And the chances will be, when he's finished with you,
You'll be worse off than when he began.

The baby he may be a lawyer, my dear,
With a bag and a fee, and a legal decree.
The baby he may be a lawyer, my dear,
When he grows up into a man.
But, oh! dear me, should I tell to you
The terrible things that a lawyer can do,
You would take to your heels when he came into view,
And run from Beersheba to Dan.




BABY'S HAND.


Like a little crumpled roseleaf
It lies on my bosom now,
Like a tiny sunset cloudlet,
Like a flake of rose-tinted snow;
And the pretty, helpless fingers
Are never a moment at rest,
But ever are moving and straying
About on the mother's breast:
Trying to grasp the sunbeam
That streams through the window high;
Trying to catch the white garments
Of the angels hovering by.
And as she pats and caresses
The dear little lovely hand,
The mother's thoughts go forward
Toward the future's shadowy land.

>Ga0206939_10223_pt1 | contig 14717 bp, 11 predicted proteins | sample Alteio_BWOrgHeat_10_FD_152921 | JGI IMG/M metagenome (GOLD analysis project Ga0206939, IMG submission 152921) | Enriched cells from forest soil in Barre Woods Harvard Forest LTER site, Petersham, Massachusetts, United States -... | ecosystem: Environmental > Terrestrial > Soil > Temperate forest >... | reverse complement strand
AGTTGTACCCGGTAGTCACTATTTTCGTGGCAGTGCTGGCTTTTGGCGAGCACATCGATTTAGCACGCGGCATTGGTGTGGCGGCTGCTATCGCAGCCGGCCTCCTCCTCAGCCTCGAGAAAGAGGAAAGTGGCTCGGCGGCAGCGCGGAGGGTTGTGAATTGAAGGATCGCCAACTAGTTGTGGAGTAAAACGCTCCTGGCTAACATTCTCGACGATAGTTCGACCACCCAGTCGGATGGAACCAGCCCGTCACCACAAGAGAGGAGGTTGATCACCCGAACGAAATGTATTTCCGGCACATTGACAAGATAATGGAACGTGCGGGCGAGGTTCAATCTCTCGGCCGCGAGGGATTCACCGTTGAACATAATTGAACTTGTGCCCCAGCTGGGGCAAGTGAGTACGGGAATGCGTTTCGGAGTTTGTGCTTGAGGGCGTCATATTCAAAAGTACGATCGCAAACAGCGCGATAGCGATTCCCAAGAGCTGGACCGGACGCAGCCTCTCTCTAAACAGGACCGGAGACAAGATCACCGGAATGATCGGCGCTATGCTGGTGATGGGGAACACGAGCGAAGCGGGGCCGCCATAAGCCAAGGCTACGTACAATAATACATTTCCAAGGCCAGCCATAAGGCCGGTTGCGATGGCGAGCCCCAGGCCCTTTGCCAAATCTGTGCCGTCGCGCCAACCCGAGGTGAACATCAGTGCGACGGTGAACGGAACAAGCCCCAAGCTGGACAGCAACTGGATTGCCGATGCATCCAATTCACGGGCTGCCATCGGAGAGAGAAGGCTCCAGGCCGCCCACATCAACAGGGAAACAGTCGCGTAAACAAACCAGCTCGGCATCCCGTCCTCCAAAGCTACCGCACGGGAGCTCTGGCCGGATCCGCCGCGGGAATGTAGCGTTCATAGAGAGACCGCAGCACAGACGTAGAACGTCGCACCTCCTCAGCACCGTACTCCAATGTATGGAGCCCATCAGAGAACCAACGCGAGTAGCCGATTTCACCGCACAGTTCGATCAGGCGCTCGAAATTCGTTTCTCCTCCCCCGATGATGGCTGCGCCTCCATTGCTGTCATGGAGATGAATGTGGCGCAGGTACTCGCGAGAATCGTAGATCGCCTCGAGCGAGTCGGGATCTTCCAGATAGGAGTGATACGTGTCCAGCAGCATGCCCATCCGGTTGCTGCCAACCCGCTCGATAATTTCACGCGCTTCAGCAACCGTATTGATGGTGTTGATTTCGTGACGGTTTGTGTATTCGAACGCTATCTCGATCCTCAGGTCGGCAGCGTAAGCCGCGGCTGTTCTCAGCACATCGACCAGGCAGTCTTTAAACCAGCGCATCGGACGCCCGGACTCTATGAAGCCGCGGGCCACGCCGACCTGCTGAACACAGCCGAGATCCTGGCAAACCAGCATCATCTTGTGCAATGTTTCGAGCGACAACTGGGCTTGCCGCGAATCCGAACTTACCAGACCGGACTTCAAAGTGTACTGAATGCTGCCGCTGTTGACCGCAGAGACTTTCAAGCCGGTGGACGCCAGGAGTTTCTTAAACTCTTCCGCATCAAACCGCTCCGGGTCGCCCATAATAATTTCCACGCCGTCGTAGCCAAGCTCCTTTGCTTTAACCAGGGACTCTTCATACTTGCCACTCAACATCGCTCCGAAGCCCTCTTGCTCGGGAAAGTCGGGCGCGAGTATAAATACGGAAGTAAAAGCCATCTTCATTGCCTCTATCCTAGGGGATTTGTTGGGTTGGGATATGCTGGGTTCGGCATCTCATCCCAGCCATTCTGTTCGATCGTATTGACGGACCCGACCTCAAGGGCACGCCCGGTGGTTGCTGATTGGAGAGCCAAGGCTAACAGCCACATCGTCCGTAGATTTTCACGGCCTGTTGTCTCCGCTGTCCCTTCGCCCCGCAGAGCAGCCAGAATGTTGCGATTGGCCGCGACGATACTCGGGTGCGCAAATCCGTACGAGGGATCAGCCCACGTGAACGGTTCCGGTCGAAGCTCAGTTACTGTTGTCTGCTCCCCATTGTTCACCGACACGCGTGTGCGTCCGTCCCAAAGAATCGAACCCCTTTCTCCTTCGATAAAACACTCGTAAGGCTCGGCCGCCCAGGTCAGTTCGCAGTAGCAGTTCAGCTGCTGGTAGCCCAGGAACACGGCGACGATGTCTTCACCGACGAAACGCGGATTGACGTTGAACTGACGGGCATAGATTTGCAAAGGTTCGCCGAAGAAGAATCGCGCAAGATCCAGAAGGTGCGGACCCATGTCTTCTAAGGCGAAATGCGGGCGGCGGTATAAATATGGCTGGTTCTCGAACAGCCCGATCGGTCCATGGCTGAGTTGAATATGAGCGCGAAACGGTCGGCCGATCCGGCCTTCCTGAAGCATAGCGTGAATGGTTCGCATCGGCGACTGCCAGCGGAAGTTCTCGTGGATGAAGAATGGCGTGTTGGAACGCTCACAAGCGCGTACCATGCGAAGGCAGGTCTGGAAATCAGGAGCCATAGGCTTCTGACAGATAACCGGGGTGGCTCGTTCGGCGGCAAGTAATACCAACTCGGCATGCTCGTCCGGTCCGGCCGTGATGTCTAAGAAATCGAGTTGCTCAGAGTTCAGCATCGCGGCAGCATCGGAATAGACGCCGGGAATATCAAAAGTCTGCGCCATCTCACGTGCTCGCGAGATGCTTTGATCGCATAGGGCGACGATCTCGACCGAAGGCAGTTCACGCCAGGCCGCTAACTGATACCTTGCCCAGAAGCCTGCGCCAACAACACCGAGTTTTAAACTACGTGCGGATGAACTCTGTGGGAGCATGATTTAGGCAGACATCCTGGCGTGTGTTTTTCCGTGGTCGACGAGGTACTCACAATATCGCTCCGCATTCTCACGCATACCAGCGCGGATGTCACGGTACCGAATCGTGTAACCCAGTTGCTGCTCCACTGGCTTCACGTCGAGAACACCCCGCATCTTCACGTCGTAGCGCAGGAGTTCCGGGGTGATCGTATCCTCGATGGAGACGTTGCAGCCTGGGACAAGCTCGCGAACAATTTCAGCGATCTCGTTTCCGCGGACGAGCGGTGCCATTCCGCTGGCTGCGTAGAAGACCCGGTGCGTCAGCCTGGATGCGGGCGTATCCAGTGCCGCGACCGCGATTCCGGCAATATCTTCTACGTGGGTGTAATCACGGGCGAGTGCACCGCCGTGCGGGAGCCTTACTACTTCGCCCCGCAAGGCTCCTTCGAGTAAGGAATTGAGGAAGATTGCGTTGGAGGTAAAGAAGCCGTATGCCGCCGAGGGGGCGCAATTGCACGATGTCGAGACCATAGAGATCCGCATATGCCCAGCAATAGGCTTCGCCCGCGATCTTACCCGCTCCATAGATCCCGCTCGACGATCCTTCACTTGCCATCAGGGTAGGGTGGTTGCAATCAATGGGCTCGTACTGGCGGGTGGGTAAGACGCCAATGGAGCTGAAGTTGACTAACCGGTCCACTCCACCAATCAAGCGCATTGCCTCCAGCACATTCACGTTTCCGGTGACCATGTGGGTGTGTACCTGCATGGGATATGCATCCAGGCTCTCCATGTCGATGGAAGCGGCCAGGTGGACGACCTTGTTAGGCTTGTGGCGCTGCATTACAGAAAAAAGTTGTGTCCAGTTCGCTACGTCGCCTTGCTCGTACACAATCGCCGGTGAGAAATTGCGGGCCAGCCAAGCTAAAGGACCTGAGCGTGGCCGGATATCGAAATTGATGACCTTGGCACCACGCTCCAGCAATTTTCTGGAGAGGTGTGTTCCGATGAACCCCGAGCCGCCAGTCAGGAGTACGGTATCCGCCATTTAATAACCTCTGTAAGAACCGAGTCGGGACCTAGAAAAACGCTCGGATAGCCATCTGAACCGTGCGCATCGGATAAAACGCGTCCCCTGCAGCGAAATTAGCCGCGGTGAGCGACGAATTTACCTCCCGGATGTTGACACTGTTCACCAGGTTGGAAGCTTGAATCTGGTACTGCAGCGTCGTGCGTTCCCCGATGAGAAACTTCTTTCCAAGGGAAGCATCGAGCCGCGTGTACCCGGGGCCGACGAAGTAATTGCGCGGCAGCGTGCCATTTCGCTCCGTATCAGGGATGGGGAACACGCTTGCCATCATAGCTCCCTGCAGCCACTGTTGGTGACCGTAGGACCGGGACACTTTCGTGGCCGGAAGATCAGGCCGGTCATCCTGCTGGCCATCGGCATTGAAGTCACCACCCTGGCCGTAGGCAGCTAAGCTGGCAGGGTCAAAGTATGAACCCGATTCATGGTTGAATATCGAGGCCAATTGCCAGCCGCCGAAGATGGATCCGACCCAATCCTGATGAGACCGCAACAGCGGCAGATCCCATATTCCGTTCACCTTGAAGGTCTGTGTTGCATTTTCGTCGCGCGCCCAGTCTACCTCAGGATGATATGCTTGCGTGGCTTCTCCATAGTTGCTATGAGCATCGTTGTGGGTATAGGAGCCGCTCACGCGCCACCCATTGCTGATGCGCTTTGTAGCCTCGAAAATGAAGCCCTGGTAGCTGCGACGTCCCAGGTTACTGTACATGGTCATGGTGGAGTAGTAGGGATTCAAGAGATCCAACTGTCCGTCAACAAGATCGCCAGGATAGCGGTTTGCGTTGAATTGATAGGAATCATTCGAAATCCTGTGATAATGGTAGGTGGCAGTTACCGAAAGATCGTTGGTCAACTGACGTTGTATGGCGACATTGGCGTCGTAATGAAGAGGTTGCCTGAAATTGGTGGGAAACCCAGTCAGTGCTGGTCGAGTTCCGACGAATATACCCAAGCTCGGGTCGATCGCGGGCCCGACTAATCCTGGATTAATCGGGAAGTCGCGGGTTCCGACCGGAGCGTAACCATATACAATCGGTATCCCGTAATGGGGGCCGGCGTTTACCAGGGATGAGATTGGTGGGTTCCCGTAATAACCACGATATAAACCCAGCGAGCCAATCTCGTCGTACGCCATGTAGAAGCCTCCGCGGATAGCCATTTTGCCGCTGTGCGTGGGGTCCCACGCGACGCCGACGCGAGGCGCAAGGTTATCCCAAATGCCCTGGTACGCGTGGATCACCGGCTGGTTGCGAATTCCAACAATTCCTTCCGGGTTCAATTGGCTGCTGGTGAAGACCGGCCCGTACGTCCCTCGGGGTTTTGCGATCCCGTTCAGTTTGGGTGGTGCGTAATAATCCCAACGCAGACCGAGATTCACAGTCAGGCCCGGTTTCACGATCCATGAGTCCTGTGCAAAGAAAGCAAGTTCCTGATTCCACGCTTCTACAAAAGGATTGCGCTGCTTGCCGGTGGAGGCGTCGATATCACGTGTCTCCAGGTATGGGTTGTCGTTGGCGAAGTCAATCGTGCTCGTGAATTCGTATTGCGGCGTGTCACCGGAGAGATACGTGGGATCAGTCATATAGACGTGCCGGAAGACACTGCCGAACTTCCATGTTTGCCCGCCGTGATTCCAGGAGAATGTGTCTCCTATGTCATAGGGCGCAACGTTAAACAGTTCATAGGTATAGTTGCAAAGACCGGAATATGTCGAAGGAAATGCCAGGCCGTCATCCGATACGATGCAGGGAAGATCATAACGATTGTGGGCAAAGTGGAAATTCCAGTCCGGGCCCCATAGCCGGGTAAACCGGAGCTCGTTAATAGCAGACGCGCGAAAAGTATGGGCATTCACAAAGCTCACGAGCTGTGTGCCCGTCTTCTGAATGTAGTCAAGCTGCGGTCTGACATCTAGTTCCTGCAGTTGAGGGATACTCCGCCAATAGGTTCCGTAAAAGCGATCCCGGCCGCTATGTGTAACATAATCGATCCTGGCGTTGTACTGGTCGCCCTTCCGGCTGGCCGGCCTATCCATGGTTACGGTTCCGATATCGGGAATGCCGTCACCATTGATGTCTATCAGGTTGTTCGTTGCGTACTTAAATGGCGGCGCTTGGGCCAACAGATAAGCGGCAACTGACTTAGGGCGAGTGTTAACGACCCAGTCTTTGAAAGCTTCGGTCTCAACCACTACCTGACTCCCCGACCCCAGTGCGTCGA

And ever her anxious vision
Strives to pierce each coming year,
With a mother's height of rapture,
With a mother's depth of fear,
As she thinks, "In the years that are coming,
Be they many or be they few,
What work is the good God sending
For this little hand to do?
Will it always be open in giving,
And always strong for the right?
Will it always be ready for labor,
Yet always gentle and light?
Will it wield the brush or the chisel
In the magical realms of Art?
Will it waken the loveliest music
To gladden the weary heart?
Will it smooth the sufferer's pillow,
Bring rest to his aching head?
Will it proffer the cup of cold water?
By it shall the hungry be fed?
Oh! in the years that are coming,
Be they many or be they few,
What now is the good God sending
For this little hand to do?"
Thus the mother's anxious vision
Strives to pierce each coming year,
With a mother's height of rapture,
With a mother's depth of fear.
Ah! whatever may be its fortunes,
Whatever in life its part,
This little wee hand will never loose
Its hold on the mother's heart.




THE FIRST TOOTH.


My own little beautiful Baby,
You're weeping most bitterly, dear!
There'd soon be a lake, if we treasured
Each sweet little silvery tear.